Local newspapers have seen sales of their print copies in decline for decades and, with regional newspaper groups regularly cutting staff, it has felt like UK local news journalism might be on the way out – to be replaced by WhatsApp groups or Facebook chat.
But interest in news from people’s own neighbourhoods has prompted a significant digital spike this year. Hundreds of thousands of people have turned to their local newspaper websites during the pandemic for a clearer understanding of the local implications of this national crisis.
The Nottinghamshire Live site, run by Reach Plc, has just seen its highest numbers ever in a single month, 25 million page views, in October this year. The second-highest month ever was in April 2020.
At the Bishop’s Stortford Independent, a weekly paper in Hertfordshire, the monthly web audience increased from 260,000 in January to 360,000 in October. The newspaper team was adding more stories to the website than previously, and also launched an app as a reaction to the demand for stories.
Newsquest, one of the biggest owners of regional UK media, announced in early December it is to turn its weekly paper in Oldham into a daily, the company said one of the reasons was that “the title has seen record audience numbers online over the last six months”.
With millions confined to their homes during lockdowns, where do you turn to during the pandemic if you want to find out whether the local surgeries are open or where you can buy a toilet roll? Day-to-day details about where to find a COVID testing centre or council grants were at the heart of local news over the past nine months.
“The restrictions are so local that the only place you can find out the information you need for where you live is from your local publisher. It is affecting peoples’ lives in an extreme way,” said Natalie Fahy, editor of Nottinghamshire Live and the Nottingham Post newspaper.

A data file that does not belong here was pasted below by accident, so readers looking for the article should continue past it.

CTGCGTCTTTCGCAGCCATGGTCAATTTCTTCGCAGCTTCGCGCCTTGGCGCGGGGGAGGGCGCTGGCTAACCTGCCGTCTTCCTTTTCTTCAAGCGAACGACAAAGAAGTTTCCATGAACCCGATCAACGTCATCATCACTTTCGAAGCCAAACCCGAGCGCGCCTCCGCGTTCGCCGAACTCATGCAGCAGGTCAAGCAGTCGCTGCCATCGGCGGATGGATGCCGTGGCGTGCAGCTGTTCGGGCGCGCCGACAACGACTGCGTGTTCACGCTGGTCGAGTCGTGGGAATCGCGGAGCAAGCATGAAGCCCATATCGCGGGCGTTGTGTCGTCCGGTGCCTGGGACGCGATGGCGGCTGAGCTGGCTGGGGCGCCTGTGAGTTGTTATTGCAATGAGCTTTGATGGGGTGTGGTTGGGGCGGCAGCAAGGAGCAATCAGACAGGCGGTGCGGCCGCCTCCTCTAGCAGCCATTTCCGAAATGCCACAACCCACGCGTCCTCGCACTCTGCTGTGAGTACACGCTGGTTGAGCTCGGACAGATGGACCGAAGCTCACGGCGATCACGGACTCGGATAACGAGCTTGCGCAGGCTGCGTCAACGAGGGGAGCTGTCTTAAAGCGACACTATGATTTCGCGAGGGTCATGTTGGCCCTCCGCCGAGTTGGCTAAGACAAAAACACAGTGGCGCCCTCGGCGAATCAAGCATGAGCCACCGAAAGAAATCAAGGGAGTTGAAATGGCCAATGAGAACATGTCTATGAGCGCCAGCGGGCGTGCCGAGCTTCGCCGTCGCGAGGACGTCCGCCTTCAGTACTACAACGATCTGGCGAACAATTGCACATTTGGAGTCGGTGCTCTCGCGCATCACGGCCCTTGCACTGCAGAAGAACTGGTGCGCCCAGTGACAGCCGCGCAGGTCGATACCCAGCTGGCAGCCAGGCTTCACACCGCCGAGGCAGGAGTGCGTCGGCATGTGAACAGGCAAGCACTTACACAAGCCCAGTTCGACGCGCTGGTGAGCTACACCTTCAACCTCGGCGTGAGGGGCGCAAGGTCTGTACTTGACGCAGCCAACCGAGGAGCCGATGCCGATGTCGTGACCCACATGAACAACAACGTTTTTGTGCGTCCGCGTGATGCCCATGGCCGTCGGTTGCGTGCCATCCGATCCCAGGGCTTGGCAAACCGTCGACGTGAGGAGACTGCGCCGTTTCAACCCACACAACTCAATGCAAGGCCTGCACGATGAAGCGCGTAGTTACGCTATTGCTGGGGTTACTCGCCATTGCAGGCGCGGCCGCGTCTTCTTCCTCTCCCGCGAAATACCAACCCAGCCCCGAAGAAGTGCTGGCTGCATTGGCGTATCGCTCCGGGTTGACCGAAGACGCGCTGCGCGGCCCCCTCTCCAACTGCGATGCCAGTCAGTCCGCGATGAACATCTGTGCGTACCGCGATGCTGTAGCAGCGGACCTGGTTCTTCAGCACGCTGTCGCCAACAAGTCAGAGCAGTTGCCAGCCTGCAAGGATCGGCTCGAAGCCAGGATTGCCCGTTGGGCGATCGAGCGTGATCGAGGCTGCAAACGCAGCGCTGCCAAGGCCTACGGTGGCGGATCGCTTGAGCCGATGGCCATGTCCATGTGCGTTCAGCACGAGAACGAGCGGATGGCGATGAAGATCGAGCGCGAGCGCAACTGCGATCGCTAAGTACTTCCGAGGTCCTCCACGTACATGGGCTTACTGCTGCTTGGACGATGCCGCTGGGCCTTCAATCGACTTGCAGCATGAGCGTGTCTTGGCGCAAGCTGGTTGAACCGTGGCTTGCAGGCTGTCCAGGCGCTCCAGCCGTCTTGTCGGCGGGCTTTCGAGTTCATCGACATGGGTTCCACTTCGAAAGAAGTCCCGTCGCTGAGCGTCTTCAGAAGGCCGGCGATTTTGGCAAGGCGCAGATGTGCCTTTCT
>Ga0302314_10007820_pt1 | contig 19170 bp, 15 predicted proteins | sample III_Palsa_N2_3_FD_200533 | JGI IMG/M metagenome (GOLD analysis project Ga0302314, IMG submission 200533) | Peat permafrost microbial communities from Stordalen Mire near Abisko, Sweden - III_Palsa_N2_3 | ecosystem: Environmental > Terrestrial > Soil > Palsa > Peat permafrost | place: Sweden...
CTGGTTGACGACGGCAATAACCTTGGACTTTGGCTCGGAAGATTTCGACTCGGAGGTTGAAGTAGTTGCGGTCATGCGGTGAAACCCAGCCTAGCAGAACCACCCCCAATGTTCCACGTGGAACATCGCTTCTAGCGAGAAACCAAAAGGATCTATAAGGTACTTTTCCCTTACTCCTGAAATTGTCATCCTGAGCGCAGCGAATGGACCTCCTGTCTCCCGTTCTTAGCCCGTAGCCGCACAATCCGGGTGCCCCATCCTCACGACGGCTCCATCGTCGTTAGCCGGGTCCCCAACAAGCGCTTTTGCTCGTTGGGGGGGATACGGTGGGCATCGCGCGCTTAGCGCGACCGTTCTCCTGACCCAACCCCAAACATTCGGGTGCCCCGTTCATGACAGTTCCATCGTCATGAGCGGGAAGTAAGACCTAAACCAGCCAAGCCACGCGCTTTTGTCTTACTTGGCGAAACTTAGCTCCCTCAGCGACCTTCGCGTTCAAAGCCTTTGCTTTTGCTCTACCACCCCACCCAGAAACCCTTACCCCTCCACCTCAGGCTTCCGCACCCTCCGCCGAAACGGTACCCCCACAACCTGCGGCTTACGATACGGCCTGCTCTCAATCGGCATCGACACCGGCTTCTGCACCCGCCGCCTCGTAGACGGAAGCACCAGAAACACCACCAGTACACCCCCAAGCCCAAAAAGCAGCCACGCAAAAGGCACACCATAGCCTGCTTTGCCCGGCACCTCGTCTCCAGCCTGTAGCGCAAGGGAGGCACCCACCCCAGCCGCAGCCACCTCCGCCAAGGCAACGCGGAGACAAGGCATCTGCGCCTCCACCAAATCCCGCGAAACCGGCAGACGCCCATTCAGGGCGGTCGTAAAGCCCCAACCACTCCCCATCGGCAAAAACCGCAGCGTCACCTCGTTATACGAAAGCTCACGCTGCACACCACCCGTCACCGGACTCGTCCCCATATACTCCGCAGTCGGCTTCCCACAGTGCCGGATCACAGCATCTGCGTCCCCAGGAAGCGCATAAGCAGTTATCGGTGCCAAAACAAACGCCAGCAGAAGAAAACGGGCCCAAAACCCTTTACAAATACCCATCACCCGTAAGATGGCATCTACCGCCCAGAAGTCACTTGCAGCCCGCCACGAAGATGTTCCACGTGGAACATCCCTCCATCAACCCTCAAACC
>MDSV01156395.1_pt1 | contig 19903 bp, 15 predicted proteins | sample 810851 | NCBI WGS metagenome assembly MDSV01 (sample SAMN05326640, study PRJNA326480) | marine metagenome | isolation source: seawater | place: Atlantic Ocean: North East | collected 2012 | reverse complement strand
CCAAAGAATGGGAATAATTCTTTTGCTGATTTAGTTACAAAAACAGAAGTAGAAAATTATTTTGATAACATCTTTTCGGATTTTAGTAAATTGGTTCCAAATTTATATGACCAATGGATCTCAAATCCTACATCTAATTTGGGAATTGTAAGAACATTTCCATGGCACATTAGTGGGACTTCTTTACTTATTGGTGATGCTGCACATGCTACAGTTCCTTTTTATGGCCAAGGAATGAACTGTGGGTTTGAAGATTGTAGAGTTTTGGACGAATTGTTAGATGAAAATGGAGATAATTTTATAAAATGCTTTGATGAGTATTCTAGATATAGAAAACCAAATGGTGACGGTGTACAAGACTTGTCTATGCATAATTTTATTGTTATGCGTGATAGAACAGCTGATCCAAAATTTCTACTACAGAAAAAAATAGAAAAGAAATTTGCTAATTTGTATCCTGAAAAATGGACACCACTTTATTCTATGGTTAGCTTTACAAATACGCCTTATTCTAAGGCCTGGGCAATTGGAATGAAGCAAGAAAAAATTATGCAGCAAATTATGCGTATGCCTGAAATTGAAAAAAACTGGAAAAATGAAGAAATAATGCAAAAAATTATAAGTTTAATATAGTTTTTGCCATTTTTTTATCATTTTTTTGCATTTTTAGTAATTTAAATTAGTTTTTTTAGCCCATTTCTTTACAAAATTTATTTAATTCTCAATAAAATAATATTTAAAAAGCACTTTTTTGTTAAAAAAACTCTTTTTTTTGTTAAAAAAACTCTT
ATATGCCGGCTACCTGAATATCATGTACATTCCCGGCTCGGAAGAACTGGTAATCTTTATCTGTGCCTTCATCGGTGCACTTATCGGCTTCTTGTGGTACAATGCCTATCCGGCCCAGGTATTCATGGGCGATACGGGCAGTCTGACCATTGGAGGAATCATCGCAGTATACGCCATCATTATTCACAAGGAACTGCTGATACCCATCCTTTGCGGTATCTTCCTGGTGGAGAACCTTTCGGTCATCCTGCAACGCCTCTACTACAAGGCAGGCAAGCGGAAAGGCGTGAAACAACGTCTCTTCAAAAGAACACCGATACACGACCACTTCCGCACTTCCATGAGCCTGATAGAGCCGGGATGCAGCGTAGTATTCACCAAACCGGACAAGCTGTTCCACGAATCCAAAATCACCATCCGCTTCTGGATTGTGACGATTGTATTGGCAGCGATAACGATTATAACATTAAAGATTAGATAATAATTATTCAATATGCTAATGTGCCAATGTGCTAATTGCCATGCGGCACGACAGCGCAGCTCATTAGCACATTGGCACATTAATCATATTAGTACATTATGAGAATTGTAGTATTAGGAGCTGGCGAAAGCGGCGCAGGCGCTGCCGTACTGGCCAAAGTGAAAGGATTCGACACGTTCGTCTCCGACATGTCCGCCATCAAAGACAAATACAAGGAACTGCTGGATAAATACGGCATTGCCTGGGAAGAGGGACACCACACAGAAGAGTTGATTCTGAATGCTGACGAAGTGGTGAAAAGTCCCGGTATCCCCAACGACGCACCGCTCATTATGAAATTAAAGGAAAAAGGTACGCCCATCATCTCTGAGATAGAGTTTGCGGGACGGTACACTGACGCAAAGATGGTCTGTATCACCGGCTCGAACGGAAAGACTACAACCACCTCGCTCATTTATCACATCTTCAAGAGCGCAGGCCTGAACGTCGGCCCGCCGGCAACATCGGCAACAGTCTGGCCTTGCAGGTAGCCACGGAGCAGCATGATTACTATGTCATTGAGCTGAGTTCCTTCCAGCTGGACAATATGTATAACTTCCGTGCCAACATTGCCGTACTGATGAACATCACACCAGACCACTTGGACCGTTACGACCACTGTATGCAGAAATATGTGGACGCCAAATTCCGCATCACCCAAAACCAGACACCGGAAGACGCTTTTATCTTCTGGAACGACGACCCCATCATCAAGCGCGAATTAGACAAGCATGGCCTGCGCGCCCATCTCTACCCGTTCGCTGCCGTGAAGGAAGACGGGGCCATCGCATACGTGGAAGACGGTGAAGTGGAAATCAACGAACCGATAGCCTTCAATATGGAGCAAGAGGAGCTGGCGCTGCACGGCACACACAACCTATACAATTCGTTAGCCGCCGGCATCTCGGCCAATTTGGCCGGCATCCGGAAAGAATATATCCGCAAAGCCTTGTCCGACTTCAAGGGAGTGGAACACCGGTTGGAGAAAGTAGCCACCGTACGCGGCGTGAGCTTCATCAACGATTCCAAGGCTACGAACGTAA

Alastair Machray, editor-in-chief of the Liverpool Echo, told me: “We saw it very much as our responsibility to lift the clouds of confusion by writing explanatory content.”
Tracey Bagshaw, group editor of the Just Regional group, which includes local news magazines in north Norfolk, said that a lot of what was published at the beginning of the pandemic was “very much in the information mode.
"And it just seemed important, because a lot of people were saying we don’t know, and it was an uncertain time”, she said, adding that: “people wanted news immediately. They don’t want to wait until Friday, to find out what was happening. They wanted to know, on Tuesday morning.”
An upside from the past few months has been more interaction with readers – which has allowed news sites to learn more about their readers wanted, who they were, and what sort of stories they were searching for. “So you’d know exactly sort of how a post was doing, what stories were – and we’re actually picking up comments from readers,” said Bagshaw.
A matter of trust
When it comes to the vital issue of trusting information, there is still an important point of difference between local papers and WhatsApp groups. Newspapers and sites run by trained journalists have a commitment to fact-checking, asking challenging questions of local authorities and digging into a local issue.